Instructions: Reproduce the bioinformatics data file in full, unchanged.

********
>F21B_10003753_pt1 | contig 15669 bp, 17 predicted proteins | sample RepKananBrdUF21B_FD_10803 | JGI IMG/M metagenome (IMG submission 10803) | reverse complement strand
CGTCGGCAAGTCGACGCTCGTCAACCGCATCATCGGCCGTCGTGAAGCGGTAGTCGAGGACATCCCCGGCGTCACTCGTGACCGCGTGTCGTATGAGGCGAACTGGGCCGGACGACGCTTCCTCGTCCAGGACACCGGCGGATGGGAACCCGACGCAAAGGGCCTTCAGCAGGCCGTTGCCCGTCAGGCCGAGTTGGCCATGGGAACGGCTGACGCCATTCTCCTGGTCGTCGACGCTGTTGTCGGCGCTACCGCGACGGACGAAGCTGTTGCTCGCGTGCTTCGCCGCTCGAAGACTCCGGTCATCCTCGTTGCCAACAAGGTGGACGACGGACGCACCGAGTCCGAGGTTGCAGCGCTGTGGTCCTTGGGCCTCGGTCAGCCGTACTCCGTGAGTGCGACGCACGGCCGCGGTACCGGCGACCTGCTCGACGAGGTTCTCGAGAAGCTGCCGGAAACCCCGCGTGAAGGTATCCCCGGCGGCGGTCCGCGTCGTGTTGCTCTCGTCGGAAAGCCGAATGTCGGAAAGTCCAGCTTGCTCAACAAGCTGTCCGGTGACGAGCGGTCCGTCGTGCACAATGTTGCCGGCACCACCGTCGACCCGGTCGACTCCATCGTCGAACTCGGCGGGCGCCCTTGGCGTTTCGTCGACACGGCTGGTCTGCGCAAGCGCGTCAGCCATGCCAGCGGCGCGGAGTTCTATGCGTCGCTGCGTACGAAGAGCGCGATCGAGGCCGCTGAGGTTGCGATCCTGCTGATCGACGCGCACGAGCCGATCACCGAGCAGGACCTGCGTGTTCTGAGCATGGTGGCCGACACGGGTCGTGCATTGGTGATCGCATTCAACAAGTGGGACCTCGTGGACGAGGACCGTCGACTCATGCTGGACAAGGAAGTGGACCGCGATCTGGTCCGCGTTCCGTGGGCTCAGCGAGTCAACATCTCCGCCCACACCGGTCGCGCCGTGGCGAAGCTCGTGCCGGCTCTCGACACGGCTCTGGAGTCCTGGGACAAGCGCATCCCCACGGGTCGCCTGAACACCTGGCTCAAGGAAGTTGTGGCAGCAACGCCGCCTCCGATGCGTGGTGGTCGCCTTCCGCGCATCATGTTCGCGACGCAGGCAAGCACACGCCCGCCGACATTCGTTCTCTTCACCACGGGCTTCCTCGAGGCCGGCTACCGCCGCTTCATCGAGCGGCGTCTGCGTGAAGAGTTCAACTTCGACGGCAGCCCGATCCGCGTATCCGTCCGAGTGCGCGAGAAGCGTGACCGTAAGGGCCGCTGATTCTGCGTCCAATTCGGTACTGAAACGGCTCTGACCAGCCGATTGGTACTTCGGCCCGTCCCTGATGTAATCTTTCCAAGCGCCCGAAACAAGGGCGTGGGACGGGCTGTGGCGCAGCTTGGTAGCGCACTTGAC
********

>F21B_10003753_pt1 | contig 15669 bp, 17 predicted proteins | sample RepKananBrdUF21B_FD_10803 | JGI IMG/M metagenome (IMG submission 10803) | reverse complement strand
CGTCGGCAAGTCGACGCTCGTCAACCGCATCATCGGCCGTCGTGAAGCGGTAGTCGAGGACATCCCCGGCGTCACTCGTGACCGCGTGTCGTATGAGGCGAACTGGGCCGGACGACGCTTCCTCGTCCAGGACACCGGCGGATGGGAACCCGACGCAAAGGGCCTTCAGCAGGCCGTTGCCCGTCAGGCCGAGTTGGCCATGGGAACGGCTGACGCCATTCTCCTGGTCGTCGACGCTGTTGTCGGCGCTACCGCGACGGACGAAGCTGTTGCTCGCGTGCTTCGCCGCTCGAAGACTCCGGTCATCCTCGTTGCCAACAAGGTGGACGACGGACGCACCGAGTCCGAGGTTGCAGCGCTGTGGTCCTTGGGCCTCGGTCAGCCGTACTCCGTGAGTGCGACGCACGGCCGCGGTACCGGCGACCTGCTCGACGAGGTTCTCGAGAAGCTGCCGGAAACCCCGCGTGAAGGTATCCCCGGCGGCGGTCCGCGTCGTGTTGCTCTCGTCGGAAAGCCGAATGTCGGAAAGTCCAGCTTGCTCAACAAGCTGTCCGGTGACGAGCGGTCCGTCGTGCACAATGTTGCCGGCACCACCGTCGACCCGGTCGACTCCATCGTCGAACTCGGCGGGCGCCCTTGGCGTTTCGTCGACACGGCTGGTCTGCGCAAGCGCGTCAGCCATGCCAGCGGCGCGGAGTTCTATGCGTCGCTGCGTACGAAGAGCGCGATCGAGGCCGCTGAGGTTGCGATCCTGCTGATCGACGCGCACGAGCCGATCACCGAGCAGGACCTGCGTGTTCTGAGCATGGTGGCCGACACGGGTCGTGCATTGGTGATCGCATTCAACAAGTGGGACCTCGTGGACGAGGACCGTCGACTCATGCTGGACAAGGAAGTGGACCGCGATCTGGTCCGCGTTCCGTGGGCTCAGCGAGTCAACATCTCCGCCCACACCGGTCGCGCCGTGGCGAAGCTCGTGCCGGCTCTCGACACGGCTCTGGAGTCCTGGGACAAGCGCATCCCCACGGGTCGCCTGAACACCTGGCTCAAGGAAGTTGTGGCAGCAACGCCGCCTCCGATGCGTGGTGGTCGCCTTCCGCGCATCATGTTCGCGACGCAGGCAAGCACACGCCCGCCGACATTCGTTCTCTTCACCACGGGCTTCCTCGAGGCCGGCTACCGCCGCTTCATCGAGCGGCGTCTGCGTGAAGAGTTCAACTTCGACGGCAGCCCGATCCGCGTATCCGTCCGAGTGCGCGAGAAGCGTGACCGTAAGGGCCGCTGATTCTGCGTCCAATTCGGTACTGAAACGGCTCTGACCAGCCGATTGGTACTTCGGCCCGTCCCTGATGTAATCTTTCCAAGCGCCCGAAACAAGGGCGTGGGACGGGCTGTGGCGCAGCTTGGTAGCGCACTTGAC